Khajuraho is a temple complex reasonably close to Varanasi. It is famed for its elaborate carvings of many Karma Sutra depictions. While both Sarah and I started our tour of the temples maturely, visiting each temple and admiring them for their individual style and design, as we visited more and more, they were all very similar - to the point that we couldn‘t tell the difference between them. When this happened, we resorted to searching out the ‘rudies‘ for our own (and now hopefully your) amusement.
No one seems certain what the inspiration for the carvings were. Some think it was intended as a ‘how-to-guide‘ for young Indian men, while others believe they are depicting the marriage of one of the Hindu gods. For the perverts among you, the final set of images shows many of the best examples I could find - so you can head there now. If you are likely to find some of these offensive for some reason, you have been warned…
So, now that the prudes and perverts have either navigated away or scrolled down the page, I‘ll explain Khajuraho in a little more detail.
The temples were rediscovered by the British (we love to claim rediscovery - it sounds so much better than ‘stumbled upon‘) when we were in power here and they were declared a UNESCO world heritage site in 1986.
There are 3 main temple areas, the south, east and the most complete and cared for west complex. With the exception of the western complex, they are free to visit.
The town itself is a booming little strip along a dead straight road. When we arrived it was still being freshly laid with new, smooth tarmac (rare in such rural parts) between the open sewers on either side. The road runs between the heritage village and the western temple complex. It is lined with hotels, restaurants and convenience stores. One Italian restaurant was very proud of their “Italian chef & Dutch supervision”!
We were extremely lucky and the first restaurant we picked was run by a very nice man who had a friend (as all seem to) who drove a tuk-tuk and he was happy to quote for various trips. This turned out to be the restaurant owner’s father, who was also an extremely friendly chap and became our very own mode of transport for the few days we had in town. We just had to pop over to the restaurant and he‘d be round within a few minutes.
One morning, I had arranged to head out at 5:15 - 30 minutes before sunrise to photograph another of the nearby heritage villages but after 20 minutes waiting, decided to go back to bed, only to be woken 5 minutes later with a call from reception as he had literally been the other side of the road all along - our view of each other obstructed by a taxi. It took almost 3 hours of him apologising and trying to assure me he was ready ‘since 5 sir’ to convince him that it was OK and the morning was a success. His tip was the clincher. We returned home for breakfast and parted company until we needed to head off to the airport.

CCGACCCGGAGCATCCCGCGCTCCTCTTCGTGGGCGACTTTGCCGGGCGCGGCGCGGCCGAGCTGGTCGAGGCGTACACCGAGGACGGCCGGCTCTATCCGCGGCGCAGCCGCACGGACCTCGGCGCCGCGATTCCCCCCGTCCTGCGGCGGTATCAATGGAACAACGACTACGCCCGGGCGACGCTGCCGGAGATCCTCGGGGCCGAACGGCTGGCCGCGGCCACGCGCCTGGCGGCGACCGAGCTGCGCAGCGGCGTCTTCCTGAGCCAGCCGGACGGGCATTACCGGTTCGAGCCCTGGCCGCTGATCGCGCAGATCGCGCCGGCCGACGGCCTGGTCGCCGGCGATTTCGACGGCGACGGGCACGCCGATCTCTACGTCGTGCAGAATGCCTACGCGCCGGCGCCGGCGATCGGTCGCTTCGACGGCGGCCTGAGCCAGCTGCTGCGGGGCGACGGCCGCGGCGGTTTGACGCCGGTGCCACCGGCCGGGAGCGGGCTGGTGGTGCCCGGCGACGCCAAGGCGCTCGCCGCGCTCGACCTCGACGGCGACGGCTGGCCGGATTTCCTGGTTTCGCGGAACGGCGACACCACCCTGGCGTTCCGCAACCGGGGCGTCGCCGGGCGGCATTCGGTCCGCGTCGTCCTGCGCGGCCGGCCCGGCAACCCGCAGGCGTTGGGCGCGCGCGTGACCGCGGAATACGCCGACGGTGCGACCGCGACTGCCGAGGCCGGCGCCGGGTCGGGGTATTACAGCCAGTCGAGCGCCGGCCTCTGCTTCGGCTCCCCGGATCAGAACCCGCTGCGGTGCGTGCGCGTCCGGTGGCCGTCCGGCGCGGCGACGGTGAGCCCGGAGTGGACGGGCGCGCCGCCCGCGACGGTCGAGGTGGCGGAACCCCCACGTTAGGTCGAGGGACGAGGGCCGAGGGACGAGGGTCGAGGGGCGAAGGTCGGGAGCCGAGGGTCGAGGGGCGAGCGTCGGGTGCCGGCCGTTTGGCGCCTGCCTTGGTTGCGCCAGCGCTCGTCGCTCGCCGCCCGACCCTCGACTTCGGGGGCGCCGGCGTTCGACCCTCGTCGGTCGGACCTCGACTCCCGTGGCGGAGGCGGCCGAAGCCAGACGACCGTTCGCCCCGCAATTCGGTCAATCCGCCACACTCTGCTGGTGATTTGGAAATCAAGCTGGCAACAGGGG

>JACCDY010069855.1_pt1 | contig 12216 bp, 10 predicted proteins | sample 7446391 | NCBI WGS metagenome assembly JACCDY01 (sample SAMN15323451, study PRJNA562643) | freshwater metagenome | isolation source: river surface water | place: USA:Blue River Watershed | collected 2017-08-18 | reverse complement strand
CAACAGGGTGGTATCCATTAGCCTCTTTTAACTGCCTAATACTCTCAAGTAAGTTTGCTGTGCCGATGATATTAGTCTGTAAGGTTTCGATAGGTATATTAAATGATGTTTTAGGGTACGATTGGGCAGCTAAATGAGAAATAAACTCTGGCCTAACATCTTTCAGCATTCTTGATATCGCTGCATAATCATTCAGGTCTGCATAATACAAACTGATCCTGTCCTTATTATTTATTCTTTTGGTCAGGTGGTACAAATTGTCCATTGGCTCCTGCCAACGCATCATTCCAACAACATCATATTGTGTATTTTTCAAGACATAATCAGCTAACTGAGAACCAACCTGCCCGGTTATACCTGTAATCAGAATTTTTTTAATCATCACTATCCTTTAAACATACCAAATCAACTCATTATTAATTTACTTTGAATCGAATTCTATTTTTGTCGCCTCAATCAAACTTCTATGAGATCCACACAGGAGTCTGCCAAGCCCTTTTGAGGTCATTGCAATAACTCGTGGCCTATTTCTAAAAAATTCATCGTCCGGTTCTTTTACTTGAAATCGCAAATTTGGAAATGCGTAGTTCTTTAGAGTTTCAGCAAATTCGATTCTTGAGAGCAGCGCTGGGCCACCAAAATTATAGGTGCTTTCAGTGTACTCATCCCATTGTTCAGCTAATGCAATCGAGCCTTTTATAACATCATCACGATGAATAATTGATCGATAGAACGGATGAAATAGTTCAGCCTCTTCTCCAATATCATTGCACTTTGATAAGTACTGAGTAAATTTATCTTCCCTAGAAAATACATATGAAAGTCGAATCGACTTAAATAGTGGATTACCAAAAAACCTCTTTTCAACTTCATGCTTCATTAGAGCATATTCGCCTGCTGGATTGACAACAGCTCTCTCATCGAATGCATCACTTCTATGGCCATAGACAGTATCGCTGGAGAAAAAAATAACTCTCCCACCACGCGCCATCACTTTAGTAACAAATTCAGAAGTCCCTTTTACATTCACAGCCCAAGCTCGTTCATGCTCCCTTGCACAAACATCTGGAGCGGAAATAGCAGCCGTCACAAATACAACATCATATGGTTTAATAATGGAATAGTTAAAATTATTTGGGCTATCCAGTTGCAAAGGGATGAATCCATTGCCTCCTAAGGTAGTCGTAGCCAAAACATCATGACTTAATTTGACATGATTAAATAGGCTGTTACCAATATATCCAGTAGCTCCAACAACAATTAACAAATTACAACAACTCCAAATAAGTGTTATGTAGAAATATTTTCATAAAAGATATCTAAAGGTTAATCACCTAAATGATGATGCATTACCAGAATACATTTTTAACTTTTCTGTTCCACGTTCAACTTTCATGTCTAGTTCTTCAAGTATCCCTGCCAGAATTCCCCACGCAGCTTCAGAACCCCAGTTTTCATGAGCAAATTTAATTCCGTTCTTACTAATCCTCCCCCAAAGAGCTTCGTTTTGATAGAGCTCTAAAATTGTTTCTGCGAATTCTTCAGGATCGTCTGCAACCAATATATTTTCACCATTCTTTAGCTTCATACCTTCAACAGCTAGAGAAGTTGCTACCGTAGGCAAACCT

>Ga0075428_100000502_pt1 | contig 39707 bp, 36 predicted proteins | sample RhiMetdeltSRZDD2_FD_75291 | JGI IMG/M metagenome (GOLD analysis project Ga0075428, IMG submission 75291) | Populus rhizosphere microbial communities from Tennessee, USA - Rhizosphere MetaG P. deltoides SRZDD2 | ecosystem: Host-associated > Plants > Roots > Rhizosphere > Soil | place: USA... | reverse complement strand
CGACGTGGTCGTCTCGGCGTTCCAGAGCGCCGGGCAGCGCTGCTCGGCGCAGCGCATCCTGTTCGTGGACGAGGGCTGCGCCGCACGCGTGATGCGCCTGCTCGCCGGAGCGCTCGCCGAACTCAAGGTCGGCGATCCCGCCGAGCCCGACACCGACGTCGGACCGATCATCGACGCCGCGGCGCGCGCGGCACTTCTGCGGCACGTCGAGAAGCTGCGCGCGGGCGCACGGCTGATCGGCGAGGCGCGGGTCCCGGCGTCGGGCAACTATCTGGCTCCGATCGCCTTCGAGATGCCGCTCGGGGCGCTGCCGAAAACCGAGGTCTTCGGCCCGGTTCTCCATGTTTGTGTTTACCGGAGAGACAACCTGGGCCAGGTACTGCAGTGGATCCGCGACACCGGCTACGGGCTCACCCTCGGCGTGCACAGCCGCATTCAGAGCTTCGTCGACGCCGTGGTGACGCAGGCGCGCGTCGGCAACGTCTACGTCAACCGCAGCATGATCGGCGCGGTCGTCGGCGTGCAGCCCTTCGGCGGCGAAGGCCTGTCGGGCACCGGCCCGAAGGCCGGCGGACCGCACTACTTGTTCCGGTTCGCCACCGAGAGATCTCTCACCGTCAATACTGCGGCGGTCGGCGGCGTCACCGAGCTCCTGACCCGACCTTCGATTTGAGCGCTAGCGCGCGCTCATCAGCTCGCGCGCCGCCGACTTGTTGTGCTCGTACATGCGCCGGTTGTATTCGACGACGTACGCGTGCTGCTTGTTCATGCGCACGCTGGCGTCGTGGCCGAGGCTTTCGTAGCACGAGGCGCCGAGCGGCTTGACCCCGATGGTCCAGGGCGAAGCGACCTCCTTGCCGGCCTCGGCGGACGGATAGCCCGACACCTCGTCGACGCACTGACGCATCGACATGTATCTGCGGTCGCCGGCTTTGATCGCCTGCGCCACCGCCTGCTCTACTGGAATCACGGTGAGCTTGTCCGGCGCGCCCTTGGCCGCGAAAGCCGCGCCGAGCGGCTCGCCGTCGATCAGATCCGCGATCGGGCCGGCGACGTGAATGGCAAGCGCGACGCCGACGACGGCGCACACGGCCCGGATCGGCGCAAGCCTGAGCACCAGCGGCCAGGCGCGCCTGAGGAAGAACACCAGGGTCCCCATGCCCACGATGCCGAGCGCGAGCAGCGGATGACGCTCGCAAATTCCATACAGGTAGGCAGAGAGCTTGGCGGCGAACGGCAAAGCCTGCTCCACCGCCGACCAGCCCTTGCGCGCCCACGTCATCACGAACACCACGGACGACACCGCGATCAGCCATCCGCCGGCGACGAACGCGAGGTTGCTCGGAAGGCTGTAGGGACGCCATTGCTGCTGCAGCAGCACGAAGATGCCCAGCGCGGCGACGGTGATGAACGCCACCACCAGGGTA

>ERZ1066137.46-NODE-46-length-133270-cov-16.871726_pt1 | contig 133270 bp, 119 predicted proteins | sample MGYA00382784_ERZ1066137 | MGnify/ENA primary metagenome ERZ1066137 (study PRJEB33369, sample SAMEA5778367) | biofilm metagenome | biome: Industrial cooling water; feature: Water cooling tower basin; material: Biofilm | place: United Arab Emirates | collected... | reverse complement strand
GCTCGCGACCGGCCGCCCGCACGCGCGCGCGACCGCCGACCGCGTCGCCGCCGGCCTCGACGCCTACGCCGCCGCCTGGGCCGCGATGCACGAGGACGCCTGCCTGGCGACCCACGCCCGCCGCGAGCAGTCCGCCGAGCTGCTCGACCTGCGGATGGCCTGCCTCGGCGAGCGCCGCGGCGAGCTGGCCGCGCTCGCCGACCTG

Unlike Sarahan, being so close to a massive tourist attraction gave the villages a totally different feel. They were a savvy bunch and since I am less keen on ‘sneaking‘ portraits and prefer to ask, I would, in Khajuraho‘s surrounding villages be constantly hounded for money.
I never carry any cash on holiday for two reasons. Firstly, if I have money, I spend it - normally on frivolous tat. My wife, ‘The Treasurer‘ is far more responsible and capable of budgeting. Also, fishing in and out of pockets all day long for batteries etc means it regularly gets dropped and sometimes lost in the process. I am a very lucky man to have such a responsible wife with Herculean levels of tolerance for my administrative shortcomings.
Being empty handed is a blessing and a curse. On the one hand, I don‘t have to lie about my lack of money and then go jingling off down the road and on the other It means I miss some nice portraits but it also means that those who will allow me to take a photo tend to be friendlier and always happy to ‘approve‘ their shot in the back screen.
One lady, a few minutes after sunrise, simply walked up to me and shouted ‘MONEY‘ about 18 inches from my face. I wasn‘t even going to ask her for a photo. This was a little uncomfortable at the time but a big smile, ‘sorry, no money‘ and a well rehearsed Indian head-wobble and off she went muttering down the street.
Opinion differs on whether to pay people for photos. Some argue it is exploitation, and I agree in the case of many homeless people as this is becoming a trend in more developed countries among photographers trying to be ‘edgy’. But I feel that it‘s all down to the attitude of the image maker as to whether it is either disrespectful or exploitative and their personal reasons for seeing and deciding to make a photography of that particular moment.
Some people ask upfront for money and others are only too willing to let you have a photo. One delightful family invited me into their home and gathered the children together for a quick photo beaming as I showed them one another‘s faces, zooming in to the image on the camera. I have their address and will be sending some prints in due course with a thank you note.
We really enjoyed Khajuraho and managed to get some sleep here too with a few early nights. It is a small town with very little outside the villages or temples but if there is time and you are planning a trip to Varanassi, this is an easy ‘hop‘ on a plane through the smallest airport we have been through so far.
The three sets below show the best we could find. Some are harder to spot than others…